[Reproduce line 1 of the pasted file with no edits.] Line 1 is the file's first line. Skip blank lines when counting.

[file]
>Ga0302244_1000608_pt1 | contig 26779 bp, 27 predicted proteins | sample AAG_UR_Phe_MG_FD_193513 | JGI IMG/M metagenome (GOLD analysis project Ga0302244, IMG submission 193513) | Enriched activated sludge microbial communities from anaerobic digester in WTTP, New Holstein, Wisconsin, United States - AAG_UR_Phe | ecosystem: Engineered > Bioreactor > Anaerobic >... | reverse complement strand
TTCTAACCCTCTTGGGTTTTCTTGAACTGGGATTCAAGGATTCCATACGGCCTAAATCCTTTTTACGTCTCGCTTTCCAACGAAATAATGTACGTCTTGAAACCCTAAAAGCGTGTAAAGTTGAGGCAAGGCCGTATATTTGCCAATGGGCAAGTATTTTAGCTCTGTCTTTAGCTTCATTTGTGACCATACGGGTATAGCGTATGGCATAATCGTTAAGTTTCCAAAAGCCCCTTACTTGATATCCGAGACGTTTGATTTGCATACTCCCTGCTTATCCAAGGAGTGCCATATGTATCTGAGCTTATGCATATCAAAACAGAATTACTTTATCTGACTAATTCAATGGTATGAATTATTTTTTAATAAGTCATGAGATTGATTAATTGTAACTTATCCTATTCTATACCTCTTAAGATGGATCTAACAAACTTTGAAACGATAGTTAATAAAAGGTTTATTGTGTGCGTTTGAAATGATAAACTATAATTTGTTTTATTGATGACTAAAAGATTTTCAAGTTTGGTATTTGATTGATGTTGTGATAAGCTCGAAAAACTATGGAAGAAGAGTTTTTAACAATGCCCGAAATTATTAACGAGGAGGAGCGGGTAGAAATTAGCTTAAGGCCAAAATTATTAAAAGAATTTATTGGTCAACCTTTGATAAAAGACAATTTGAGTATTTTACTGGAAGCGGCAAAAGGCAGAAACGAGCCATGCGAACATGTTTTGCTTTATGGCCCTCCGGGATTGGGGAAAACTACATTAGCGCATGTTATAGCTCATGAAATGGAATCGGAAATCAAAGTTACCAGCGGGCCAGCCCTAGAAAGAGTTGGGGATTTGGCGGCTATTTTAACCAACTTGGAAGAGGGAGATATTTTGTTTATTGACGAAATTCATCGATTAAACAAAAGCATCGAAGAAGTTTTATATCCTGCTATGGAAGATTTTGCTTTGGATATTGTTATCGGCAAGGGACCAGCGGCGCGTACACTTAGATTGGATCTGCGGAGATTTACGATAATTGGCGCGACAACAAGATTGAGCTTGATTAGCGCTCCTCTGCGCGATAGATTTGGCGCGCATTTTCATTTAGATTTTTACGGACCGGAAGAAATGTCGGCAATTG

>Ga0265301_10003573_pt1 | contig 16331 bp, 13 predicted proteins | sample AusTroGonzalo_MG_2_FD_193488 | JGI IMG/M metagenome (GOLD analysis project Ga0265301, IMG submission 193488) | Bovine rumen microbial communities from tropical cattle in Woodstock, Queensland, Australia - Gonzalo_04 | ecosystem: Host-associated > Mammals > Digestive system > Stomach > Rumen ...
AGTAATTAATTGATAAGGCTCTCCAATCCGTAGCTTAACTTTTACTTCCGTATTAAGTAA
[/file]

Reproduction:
>Ga0302244_1000608_pt1 | contig 26779 bp, 27 predicted proteins | sample AAG_UR_Phe_MG_FD_193513 | JGI IMG/M metagenome (GOLD analysis project Ga0302244, IMG submission 193513) | Enriched activated sludge microbial communities from anaerobic digester in WTTP, New Holstein, Wisconsin, United States - AAG_UR_Phe | ecosystem: Engineered > Bioreactor > Anaerobic >... | reverse complement strand